The Association of Police and Crime Commissioners (APCC) is a company limited by guarantee. The APCC services are overseen and directed by the Chairman and board of Directors.
The APCC offers the following services to PCCs:
- Information on national policing policy issues and legislation.
- Consults PCCs to enable them to develop policy positions and to influence change.
- Facilitates the leadership of PCCs on national governance structures such as the College of Policing, National Crime Agency and Police Professional Bodies.
- Assists PCCs in collaborating to share practice, procure services, and identify ways to achieve efficiencies through working together.
Why is a national body to represent PCCs needed?
It is by coming together that PCCs will be best able to influence change. A national body helps PCCs make the most of their ability to influence at a national level, and deliver on their manifesto promises. PCCs have an important contribution to make to how national policing services are governed, such as the National Crime Agency and the Police Professional Body. The APCC supports PCCs in providing this leadership at a national level. By sharing best practice and identifying opportunities to work together, or paying for services jointly, the APCC helps PCCs be more efficient and effective. If PCCs identify barriers to delivering their local plans, the APCC takes co-ordinated action that can help remove barriers at a national level.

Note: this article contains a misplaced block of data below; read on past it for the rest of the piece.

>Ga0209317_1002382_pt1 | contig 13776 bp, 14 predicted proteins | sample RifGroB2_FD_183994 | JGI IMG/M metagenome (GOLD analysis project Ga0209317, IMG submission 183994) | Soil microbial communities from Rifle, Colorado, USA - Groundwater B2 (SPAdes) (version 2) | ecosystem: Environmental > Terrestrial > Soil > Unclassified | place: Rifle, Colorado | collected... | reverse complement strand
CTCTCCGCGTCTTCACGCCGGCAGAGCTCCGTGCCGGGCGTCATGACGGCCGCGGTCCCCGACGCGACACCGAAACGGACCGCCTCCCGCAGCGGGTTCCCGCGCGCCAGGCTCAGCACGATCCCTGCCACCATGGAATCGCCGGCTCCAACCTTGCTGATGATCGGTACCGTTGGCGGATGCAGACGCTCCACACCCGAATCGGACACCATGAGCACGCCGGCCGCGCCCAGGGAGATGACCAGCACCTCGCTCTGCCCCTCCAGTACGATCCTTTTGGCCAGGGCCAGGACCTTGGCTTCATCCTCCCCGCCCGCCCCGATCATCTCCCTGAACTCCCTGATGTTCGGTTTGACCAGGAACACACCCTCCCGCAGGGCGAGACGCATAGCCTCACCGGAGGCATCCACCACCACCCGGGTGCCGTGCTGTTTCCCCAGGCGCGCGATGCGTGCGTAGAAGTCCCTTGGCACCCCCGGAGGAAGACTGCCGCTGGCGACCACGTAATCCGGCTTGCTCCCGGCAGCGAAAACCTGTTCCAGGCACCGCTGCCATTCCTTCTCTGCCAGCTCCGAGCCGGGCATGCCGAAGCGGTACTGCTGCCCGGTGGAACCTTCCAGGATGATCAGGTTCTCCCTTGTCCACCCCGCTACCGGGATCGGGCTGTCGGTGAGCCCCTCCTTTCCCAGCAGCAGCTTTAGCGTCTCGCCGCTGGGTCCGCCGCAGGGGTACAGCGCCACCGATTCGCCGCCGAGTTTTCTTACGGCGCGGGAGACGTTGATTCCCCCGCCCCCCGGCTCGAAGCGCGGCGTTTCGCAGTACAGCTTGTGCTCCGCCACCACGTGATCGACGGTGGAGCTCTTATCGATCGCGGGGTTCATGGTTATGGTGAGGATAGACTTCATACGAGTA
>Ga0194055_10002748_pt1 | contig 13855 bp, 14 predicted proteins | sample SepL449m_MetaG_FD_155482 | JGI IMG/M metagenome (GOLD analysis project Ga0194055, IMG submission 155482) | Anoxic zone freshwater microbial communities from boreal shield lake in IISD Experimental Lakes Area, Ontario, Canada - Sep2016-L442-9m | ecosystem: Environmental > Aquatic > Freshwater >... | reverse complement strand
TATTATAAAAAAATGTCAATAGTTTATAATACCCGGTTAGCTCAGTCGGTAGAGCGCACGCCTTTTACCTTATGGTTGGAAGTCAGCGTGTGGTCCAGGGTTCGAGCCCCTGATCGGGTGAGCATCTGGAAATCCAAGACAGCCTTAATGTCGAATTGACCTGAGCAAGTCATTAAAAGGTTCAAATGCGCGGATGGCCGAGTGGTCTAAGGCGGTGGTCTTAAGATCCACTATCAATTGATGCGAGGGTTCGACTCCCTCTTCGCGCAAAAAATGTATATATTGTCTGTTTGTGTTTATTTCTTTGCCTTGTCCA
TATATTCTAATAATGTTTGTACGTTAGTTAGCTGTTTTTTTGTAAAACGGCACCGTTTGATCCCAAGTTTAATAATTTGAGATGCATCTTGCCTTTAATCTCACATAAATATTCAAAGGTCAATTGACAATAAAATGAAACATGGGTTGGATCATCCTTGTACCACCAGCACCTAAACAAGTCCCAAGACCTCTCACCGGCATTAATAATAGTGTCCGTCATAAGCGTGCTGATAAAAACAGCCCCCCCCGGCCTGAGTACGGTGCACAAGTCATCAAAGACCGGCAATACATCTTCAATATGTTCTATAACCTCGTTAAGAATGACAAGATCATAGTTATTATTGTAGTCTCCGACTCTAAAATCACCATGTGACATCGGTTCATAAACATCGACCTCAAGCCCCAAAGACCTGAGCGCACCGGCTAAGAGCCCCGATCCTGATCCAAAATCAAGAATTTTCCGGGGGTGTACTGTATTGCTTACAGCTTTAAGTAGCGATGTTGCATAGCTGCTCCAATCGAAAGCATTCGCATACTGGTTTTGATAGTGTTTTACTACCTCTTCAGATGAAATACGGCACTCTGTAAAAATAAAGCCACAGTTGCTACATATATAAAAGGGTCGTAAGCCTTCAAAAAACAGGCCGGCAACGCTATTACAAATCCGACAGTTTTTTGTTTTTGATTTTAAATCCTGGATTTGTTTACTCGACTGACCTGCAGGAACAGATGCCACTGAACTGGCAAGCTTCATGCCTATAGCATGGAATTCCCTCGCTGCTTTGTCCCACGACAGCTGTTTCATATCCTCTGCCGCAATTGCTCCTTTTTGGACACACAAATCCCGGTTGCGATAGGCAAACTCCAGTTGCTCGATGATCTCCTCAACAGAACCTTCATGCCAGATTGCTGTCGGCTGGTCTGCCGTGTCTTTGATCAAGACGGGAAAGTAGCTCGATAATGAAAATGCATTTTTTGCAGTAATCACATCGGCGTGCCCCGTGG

Who are members of APCC?
All 41 PCCs are members of APCC. The governing bodies which oversee the non-geographic police forces (British Transport Police, Civil Nuclear Constabulary, and the Ministry of Defence Police), the City of London Police and the Mayor’s Office for Policing and Crime (overseeing the Metropolitan Police) are also be members of the APCC. They provide considerable strength in numbers.
How are services provided by the APCC?
The APCC is supported by a small, focused team of policing policy professionals with a wide range of experience of representing the interests of local police governance bodies at a national level.
In November 2016 the Association of Police and Crime Commissioners adopted a new portfolio approach in which Police and Crime Commissioners have been given the responsibility to lead on policy development in the 21 newly configured portfolio areas. The full list of portfolio areas, leads and deputy leads is available here.